Archive for ‘mug shots’

June 19, 2011

Murder, In Song

by karolinawaclawiak

As much as I crave a good book about murder or a crime scene photo to dissect, nothing compares to a musical ballad about murder and mayhem. One of my old favorites is a rendition of “Knoxville Girl” by the Louvin Brothers off the Tragic Songs of Life album (1956). These country brothers crooned about the violent riverside murder of an unnamed young woman by her suitor. Voices sweet and lamenting, the Louvin brothers obscured the shock of violence with their lullaby composition.

“I met a little girl in Knoxville, a town we all know well,

And every Sunday evening, out in her home I’d dwell,

We went to take an evening walk about a mile from town,

I picked a stick up off the ground and knocked that fair girl down.”

You can only imagine where it goes from there.  Listen here.

The Louvin Brothers can’t be credited with inventing the murder ballad. In fact, “Knoxville Girl” is based on an old Irish ballad, “The Wexford Girl”, which has a more elaborate warning against murdering your loved one. Murder Ballads can be traced back even further to England and to the broadsheet ballad “The Cruel Miller” and well, it’s anyone’s game from there.

Now, take the traditional murder ballad and mix it with the poetry of a notorious serial killer, with a nod toward Joyce Carol Oates, and you have Jon Derosa’s “Ladies in Love.” Based on a poem of the same name by Charles Schmid, Jr., DeRosa weaves some lines from Schmid’s prison writing into his evocative ballad and gives us a precise window into the macabre mind of The Pied Piper of Tuscon. For those of you who don’t know, Schmid was an odd character who wreaked havoc on  the city of Tucson in the 1960’s and served as the inspiration for Joyce Carol Oates’ short story, Where are You Going and Where Have You Been?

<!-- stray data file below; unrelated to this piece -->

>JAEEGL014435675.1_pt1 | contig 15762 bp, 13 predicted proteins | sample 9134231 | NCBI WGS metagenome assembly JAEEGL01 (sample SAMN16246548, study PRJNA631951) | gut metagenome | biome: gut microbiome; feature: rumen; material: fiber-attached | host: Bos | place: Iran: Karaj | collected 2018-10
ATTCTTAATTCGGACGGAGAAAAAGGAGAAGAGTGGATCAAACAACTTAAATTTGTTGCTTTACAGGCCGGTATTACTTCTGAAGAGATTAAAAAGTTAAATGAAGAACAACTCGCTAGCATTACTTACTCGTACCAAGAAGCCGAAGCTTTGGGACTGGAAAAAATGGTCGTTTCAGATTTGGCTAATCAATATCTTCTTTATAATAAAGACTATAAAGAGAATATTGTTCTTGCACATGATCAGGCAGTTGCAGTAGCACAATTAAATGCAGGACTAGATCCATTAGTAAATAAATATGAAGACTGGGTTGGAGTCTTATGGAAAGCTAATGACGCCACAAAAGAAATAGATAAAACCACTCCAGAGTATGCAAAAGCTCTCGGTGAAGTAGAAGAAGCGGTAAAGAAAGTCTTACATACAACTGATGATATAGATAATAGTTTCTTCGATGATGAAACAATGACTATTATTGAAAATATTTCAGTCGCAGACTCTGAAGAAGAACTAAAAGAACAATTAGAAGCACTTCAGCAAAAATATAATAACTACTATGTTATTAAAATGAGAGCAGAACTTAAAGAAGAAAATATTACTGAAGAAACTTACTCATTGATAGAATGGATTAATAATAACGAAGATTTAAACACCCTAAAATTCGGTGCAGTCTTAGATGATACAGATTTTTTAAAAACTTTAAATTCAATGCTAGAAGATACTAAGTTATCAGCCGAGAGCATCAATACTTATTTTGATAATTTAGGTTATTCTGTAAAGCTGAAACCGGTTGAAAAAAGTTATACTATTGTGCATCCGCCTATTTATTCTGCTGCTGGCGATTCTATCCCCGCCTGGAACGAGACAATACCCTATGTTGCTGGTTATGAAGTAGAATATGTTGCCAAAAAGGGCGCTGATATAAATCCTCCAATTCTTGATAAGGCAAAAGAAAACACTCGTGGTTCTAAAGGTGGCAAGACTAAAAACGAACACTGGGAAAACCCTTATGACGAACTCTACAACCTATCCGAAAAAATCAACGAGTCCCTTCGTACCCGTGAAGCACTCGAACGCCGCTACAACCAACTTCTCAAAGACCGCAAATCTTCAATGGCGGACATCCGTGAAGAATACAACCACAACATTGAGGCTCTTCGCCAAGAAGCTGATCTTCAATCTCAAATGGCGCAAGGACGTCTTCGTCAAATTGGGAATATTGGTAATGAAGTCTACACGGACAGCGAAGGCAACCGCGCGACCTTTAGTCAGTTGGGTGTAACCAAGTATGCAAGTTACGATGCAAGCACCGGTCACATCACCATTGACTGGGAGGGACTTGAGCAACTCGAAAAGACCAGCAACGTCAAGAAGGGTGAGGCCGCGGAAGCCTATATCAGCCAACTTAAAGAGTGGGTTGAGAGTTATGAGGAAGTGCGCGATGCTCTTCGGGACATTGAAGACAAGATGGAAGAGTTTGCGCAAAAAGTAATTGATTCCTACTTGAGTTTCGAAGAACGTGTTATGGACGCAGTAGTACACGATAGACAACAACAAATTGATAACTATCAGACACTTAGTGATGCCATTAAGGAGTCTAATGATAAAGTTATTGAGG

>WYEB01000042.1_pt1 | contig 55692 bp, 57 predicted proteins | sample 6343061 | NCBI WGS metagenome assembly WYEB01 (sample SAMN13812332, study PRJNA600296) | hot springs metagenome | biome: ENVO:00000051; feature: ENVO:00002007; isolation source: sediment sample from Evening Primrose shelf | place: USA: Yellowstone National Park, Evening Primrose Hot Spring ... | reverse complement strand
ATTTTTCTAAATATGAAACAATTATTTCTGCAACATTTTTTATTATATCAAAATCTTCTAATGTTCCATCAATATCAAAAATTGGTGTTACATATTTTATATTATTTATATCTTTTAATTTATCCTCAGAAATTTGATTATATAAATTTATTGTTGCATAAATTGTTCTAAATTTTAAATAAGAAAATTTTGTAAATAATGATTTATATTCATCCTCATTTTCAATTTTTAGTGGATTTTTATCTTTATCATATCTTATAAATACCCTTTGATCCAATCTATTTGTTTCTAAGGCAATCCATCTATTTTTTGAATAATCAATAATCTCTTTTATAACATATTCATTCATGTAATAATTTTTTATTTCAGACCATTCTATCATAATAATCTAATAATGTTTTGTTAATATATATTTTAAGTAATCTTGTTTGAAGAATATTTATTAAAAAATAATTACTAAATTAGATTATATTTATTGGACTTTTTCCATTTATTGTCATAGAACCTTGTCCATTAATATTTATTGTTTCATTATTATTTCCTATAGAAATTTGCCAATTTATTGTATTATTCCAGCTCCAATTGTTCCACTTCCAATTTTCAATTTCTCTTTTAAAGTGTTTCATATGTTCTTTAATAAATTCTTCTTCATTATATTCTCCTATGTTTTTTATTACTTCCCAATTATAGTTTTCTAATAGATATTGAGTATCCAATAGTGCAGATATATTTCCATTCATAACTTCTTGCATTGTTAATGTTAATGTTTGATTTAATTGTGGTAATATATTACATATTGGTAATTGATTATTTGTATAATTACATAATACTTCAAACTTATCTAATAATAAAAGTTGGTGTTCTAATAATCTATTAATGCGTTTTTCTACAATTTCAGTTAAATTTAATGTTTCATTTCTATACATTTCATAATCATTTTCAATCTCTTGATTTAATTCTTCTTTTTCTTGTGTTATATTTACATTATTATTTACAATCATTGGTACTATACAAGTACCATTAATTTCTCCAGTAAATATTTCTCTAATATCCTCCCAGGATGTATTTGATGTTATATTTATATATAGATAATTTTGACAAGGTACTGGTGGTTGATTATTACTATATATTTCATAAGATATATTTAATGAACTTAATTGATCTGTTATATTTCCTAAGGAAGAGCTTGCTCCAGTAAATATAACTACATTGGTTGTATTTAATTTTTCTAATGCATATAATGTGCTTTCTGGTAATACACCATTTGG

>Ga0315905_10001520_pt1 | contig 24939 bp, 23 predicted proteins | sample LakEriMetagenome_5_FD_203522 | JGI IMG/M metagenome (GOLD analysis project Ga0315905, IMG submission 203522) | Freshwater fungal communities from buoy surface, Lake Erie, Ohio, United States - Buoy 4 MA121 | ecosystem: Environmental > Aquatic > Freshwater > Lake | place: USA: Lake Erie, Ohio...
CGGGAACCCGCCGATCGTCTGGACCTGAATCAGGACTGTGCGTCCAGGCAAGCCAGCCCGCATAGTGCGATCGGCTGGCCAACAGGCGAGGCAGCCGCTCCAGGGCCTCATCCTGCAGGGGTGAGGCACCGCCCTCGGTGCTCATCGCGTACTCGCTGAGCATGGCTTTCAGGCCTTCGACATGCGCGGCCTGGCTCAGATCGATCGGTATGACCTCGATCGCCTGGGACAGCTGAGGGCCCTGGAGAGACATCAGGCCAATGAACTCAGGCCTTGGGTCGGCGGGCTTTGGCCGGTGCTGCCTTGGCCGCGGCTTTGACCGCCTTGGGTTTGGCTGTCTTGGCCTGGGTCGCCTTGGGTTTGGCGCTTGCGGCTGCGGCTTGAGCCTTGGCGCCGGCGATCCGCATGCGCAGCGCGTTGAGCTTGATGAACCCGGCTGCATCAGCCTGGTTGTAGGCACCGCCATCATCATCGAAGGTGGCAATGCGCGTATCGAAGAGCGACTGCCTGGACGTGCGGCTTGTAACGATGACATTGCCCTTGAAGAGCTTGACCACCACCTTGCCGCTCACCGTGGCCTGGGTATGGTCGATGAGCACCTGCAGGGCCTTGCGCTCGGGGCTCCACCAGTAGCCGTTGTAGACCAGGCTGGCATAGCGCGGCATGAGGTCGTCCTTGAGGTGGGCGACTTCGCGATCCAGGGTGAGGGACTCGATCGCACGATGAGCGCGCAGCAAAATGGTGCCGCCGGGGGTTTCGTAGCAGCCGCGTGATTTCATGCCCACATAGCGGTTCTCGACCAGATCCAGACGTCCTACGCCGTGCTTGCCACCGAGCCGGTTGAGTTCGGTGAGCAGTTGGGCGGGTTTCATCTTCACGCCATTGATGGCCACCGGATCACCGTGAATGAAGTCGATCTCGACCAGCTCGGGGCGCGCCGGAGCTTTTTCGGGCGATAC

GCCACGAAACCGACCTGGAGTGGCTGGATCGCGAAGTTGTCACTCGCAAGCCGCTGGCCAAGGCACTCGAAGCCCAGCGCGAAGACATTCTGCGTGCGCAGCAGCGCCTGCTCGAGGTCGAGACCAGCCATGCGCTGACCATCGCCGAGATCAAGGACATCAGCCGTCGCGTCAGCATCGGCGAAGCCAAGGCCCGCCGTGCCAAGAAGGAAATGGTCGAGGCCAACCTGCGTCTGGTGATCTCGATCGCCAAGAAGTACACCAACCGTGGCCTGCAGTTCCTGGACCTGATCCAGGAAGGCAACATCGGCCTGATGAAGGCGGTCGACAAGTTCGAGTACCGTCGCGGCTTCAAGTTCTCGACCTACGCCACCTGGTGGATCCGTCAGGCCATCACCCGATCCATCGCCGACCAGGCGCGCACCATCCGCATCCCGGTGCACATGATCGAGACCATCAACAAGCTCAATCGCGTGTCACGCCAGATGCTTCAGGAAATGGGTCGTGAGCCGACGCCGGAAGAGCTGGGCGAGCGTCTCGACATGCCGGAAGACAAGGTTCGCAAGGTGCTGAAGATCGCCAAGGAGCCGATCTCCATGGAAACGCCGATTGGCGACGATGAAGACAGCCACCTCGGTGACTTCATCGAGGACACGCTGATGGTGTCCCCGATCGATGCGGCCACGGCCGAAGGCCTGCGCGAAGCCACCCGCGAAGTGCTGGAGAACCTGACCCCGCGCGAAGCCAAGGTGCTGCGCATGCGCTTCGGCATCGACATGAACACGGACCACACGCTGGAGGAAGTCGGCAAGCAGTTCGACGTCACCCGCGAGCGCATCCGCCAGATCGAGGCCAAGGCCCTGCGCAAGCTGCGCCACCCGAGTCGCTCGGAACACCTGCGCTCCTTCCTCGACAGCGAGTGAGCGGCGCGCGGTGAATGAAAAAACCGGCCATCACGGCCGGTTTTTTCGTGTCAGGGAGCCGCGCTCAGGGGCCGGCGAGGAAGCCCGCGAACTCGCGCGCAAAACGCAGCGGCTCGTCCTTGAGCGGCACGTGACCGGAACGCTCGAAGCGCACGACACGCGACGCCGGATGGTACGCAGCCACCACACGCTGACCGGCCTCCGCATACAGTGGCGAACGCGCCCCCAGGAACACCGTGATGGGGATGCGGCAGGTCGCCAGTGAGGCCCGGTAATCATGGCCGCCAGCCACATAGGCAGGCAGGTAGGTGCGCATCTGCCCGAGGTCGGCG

Photo courtesy of the Tucson Citizen.

He blurred his natural attractive features with cartoonish makeup and clothing, turning himself into a minstrel Elvis Presley – dark tan pancake makeup, white lipstick and the King’s jet black mane. He added his own touches too: a beauty mark on his cheek made from a mixture of putty and axle grease and oversized cowboy boots stuffed with detritus to make him seem taller, attempts at being a more appealing lady magnet to the disaffected youth of Tuscon.

Here, DeRosa has crafted a hauntingly beautiful murder ballad with flutes and woodwinds by Jon Natchez (of Beirut/Yellow Ostrich) and gentle violins and cellos by Claudia Chopek and Julia Kent, respectively.  Schmid’s chilling proclamation that “ladies should never fall in love,” is sung sweetly, like a lullaby by DeRosa. And Schmid’s poetic line about women’s voices “being like small animals waiting to be fed” is seemingly easier to take here, layered and somber. But, his complicated and perverse relationship with his victims isn’t celebrated here; instead, DeRosa’s tale of woe serves as a time capsule of terror that I believe, deserves a place in the history of disquieting murder ballads.

Listen to “Ladies in Love” exclusively on The Abbott Gran Medicine show:

http://soundcloud.com/jonderosa/jon-derosa-ladies-in-love

Jon DeRosa’s Anchored EP can be picked up on Itunes or here.

March 16, 2011

run, hazel!

by Megan Abbott

Courtesy of past guest, Karolina Waclawiak, who posted the link on Facebook, don’t miss a wonderful tour of mysterious glass-plate mug shots from 1920s Australia, over on NPR.

NSW Police Forensic Photography Archive, Justice & Police Museum/Historic Houses Trust of NSW

Many secrets reside in each and every one.

December 5, 2010

wanted

by Megan Abbott

Like many crime fiction aficionados I know, I am a lover of old mug shots, and of tabloid photos of the those caught in the act of reckless living, tumult, sorrow and rage.  Some are cracking, rowdy–promising behind-the-scenes bad behavior of the lighter, livelier kind. Some are hopelessly sad. Many just let you fill everything in yourself:

(this from a great exhibit a few years ago here).

Mostly, I prefer these images to be at least a few decades old, or even older.  But there have been a few lately (one a mug shot, one apparently a cell phone shot of bad behavior) that really struck me.  The first one is of a young woman who was, recently, the star of an E! reality show. A probation violator, she was recently caught with a fake driver’s license and black tar heroin. Her expression, the angle, everything about it is striking, strange, sad:

(Note also the t-shirt; so many mug or crime scene photos have organic irony).

And the other one (follow this link) is Lindsay Lohan. With its grainy, nearly sepia quality, it could almost be a century old, or older. There’s something utterly contemporary (cell phone image, party dress) and yet ancient. With Ms. Lohan looking for all the world like a doomed vampiress.

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